Satyajit Ray in 100 Anecdotes is a gorgeously illustrated, one-of-a-kind book to introduce the genius of Satyajit Ray to readers young and old.
Satyajit Ray in 100 Anecdotes is a gorgeously illustrated, one-of-a-kind book to introduce the genius of Satyajit Ray to readers young and old. Tracing his magnificent life with 100 little-known and inspiring incidents, this collectible edition pays homage to the maestro on his 100th birth anniversary and celebrates his many accomplishments across films, literature, music, art and more.
‘Ray could reflect upon his own work with a certain detachment—at least during the making of it. He didn't allow style to override content. He taught me how to appreciate cinema, how to be in front of the camera, how to think in character, how to enjoy a language. And he taught me the importance of the moment. He led by example and from him I learnt the value of commitment to one's work.'
‘After finishing my first film 36 Chowringhee Lane, I was full of doubts. “There are many mistakes,” I confided to my mentor Satyajit Ray. “Of course there are mistakes!” he said in his booming voice. "It's your first film! But have you managed to create any moments or not?” There was a lesson learnt that very instant, a treasured piece of advice that has stood me in good stead and remains with me even today. It's these same “moments” that this book is made up of - intriguing, intimate, iconic moments that give a rare glimpse into the uncommon genius of the man whose work is the essence and apogee of Indian cinema.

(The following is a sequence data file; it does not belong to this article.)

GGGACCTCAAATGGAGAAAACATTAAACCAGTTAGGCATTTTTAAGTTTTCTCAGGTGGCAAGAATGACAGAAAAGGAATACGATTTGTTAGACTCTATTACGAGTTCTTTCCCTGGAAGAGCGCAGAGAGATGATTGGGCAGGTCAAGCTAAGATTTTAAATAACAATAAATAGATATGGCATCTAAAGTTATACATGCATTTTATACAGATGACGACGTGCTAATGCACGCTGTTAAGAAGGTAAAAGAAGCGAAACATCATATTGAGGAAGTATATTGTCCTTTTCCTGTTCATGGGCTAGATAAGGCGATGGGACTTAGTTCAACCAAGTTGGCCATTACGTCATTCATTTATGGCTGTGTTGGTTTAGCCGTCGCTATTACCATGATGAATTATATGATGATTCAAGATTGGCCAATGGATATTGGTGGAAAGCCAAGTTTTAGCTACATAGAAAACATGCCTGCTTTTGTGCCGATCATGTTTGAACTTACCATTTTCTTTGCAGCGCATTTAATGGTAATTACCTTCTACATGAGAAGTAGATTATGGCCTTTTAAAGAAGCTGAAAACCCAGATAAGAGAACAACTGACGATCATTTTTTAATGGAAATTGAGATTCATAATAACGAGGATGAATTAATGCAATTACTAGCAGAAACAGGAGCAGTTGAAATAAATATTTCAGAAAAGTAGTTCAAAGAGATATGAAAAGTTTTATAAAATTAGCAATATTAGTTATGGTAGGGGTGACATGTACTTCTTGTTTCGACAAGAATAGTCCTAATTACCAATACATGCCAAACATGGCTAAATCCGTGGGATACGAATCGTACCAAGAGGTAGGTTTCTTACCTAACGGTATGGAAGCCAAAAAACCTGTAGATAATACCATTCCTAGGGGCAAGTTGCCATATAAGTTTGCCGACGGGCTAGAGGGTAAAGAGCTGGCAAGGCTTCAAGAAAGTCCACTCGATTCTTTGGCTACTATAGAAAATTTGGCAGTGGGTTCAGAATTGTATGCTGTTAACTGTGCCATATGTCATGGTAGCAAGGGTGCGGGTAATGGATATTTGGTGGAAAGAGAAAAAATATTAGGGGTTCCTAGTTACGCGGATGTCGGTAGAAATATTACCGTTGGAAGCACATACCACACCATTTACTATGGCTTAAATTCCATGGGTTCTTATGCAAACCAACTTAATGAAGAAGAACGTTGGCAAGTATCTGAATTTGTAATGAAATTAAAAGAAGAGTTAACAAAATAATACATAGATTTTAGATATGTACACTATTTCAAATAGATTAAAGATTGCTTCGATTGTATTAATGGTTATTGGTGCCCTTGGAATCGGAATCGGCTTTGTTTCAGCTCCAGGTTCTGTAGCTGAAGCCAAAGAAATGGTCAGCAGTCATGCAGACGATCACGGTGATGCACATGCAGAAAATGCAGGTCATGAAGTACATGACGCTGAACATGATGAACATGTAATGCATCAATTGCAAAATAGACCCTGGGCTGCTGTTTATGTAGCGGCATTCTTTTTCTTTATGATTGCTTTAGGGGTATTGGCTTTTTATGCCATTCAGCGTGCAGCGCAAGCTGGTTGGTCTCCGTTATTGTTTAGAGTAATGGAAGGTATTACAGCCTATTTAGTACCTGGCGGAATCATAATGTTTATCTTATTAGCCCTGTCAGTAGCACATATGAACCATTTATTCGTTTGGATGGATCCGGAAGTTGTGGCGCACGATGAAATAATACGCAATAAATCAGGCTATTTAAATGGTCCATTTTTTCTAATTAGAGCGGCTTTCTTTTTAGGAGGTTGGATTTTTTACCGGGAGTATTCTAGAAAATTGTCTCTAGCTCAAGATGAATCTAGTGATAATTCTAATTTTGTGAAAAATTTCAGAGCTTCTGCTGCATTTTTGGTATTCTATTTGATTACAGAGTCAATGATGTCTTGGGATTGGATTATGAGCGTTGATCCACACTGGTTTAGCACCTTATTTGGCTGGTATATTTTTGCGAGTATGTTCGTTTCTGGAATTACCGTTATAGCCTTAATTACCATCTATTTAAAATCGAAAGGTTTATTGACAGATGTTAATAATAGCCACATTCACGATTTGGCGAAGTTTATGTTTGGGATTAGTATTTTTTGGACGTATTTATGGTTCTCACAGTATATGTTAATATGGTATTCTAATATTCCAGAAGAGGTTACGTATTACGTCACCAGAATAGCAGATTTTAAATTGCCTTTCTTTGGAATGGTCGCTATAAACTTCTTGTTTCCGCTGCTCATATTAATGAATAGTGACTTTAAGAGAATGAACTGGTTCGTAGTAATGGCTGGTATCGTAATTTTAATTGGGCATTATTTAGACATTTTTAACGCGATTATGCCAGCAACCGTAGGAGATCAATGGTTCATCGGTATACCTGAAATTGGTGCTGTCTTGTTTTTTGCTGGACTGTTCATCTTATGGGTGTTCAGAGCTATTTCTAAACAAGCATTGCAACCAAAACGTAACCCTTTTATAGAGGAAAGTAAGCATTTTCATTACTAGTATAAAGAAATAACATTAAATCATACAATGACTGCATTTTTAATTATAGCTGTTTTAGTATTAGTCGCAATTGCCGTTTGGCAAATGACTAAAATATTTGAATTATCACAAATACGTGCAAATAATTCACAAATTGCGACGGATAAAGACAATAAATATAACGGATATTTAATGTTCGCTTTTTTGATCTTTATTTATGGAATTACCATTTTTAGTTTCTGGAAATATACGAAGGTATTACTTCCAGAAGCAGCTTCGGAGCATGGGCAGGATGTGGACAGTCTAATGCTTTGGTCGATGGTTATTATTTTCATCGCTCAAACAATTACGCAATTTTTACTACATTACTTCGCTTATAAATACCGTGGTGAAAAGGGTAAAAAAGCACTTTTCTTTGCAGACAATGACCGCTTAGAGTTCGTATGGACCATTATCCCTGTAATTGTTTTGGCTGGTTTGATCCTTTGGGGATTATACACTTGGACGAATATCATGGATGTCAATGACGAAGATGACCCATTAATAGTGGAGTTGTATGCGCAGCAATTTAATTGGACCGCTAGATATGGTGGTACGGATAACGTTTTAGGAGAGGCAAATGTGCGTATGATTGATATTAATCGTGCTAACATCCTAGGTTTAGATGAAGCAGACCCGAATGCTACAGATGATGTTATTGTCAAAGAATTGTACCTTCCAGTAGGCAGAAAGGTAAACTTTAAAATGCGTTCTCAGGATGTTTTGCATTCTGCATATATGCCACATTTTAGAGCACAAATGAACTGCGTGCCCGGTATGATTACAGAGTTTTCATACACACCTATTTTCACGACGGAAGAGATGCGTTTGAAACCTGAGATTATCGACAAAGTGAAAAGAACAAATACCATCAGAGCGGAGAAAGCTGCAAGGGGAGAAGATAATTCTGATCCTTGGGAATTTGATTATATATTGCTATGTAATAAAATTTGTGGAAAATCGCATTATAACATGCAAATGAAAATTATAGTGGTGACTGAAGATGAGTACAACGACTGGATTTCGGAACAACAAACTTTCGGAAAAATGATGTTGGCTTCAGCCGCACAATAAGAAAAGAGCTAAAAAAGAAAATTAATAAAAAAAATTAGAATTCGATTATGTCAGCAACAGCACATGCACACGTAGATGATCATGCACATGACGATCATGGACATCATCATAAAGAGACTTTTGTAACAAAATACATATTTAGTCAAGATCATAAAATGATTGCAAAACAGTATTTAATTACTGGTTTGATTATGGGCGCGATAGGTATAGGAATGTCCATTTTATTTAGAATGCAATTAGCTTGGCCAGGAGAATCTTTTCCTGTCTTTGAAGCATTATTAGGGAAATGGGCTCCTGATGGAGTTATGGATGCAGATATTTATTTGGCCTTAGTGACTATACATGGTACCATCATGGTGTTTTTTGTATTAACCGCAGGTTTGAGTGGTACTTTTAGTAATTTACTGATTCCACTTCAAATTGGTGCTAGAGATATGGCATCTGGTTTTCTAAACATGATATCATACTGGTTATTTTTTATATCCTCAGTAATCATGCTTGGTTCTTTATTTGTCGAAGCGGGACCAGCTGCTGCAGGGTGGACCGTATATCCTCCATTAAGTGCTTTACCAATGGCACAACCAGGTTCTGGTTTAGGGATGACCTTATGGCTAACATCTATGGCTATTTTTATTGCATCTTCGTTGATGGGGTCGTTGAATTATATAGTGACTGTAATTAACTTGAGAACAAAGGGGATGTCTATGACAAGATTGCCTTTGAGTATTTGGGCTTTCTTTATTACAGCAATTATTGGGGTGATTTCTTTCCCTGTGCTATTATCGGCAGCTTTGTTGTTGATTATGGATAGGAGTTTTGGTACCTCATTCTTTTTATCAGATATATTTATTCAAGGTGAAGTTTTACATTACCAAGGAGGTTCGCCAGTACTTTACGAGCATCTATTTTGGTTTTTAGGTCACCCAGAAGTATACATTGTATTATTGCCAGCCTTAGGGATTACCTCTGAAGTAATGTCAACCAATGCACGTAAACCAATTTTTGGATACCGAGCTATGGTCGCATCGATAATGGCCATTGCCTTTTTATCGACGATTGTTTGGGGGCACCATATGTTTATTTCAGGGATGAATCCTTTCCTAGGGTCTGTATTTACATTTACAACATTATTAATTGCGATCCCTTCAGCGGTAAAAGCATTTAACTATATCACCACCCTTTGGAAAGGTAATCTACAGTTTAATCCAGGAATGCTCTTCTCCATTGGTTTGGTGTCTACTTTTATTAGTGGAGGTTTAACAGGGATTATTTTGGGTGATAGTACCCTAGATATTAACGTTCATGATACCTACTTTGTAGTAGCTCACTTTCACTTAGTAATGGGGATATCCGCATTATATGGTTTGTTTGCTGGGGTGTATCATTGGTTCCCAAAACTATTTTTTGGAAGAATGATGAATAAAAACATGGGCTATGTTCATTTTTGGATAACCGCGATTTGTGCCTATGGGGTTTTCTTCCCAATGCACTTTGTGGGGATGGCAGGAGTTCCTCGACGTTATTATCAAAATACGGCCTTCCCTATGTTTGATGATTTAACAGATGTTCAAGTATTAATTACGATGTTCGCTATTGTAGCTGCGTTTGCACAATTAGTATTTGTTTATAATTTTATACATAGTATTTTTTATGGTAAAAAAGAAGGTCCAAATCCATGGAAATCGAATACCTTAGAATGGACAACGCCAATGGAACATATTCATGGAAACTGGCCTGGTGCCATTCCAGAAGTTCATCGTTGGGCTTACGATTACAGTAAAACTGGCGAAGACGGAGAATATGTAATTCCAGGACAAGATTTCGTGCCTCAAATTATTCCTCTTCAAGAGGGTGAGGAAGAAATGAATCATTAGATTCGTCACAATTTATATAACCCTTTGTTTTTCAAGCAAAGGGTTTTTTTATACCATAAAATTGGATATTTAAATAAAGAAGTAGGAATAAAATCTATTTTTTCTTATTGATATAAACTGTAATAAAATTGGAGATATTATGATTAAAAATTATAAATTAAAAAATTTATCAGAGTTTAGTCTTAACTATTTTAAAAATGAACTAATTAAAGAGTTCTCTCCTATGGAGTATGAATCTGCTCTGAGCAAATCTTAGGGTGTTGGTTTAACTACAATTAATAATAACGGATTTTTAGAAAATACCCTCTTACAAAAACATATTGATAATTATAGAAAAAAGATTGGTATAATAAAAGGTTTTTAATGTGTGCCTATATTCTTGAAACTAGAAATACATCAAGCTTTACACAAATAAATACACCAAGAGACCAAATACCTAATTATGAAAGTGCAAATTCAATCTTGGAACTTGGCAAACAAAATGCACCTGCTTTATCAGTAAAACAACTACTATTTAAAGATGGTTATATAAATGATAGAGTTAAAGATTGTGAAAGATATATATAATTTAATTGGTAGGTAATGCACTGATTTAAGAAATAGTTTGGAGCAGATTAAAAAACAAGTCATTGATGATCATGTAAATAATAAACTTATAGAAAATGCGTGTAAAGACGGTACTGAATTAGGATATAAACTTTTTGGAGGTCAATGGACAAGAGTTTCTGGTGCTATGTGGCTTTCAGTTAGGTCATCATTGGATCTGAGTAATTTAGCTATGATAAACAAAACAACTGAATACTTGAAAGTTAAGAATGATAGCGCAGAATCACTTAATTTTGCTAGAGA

Arthy Muthanna Singh is a children's writer, freelance journalist, copywriter, editor and cartoonist based in Gurugram. She grew up on tea plantations in the Nilgiris. She has authored over thirty books for children and has been helping her mother conduct the Ooty Literary Festival since 2016. She was with Limca Book of Records for about thirteen years. She hopes to settle down in Coonoor or Goa someday soon.
Mamta Nainy is a children's writer and editor based in New Delhi. She spent some years in advertising before an apple fell on her head while she was sitting under a mango tree and she had her Eureka moment. She has been writing for children since then. She has authored many books for children, including A Brush with Indian Art which won The Hindu Young World-Goodbooks Award 2019 for Best Book (Non-Fiction).
One of the things about artists and writers you've grown up admiring and whose creative worlds you've inhabited in your head for far too long is that you feel like you've known them forever; that in some parallel universe you're connected with them because you've taken something from their art and stories and language and, in that process, they've become one of your own. This holds truer than true for Manik Dathe towering figure of Indian cinema and literature, the great Satyajit Ray.
A master film-maker, a remarkable auteur, a writer par excellence and an artist of immense reach and range, Ray flitted from form to form with boundless ease and his diverse talent coalesced to produce works that could be distinguished by a rare sympathy and compassion, a deep humanism that finds resonance with people across generations, aesthetic tastes and interests. And, like Tagore before him, Ray will always appeal to those whose sensitivities allow them to probe deeper into human beings and the human condition. But despite being one of India's most composite artists, someone whose films, books and thinking have permeated into the existence of cinema connoisseurs, art aficionados and literature lovers for many decades, there has always been an enigma of sorts around the man that Satyajit Ray was. During the birth centenary of Ray (1921-2021), would it not be worthwhile to revisit his life and works that made our world so very luminous? In this question lay the beginnings of this book-a book that's a special blend of biography and lore, and every page of which is an engaging and illuminating yarn from the life story of Ray.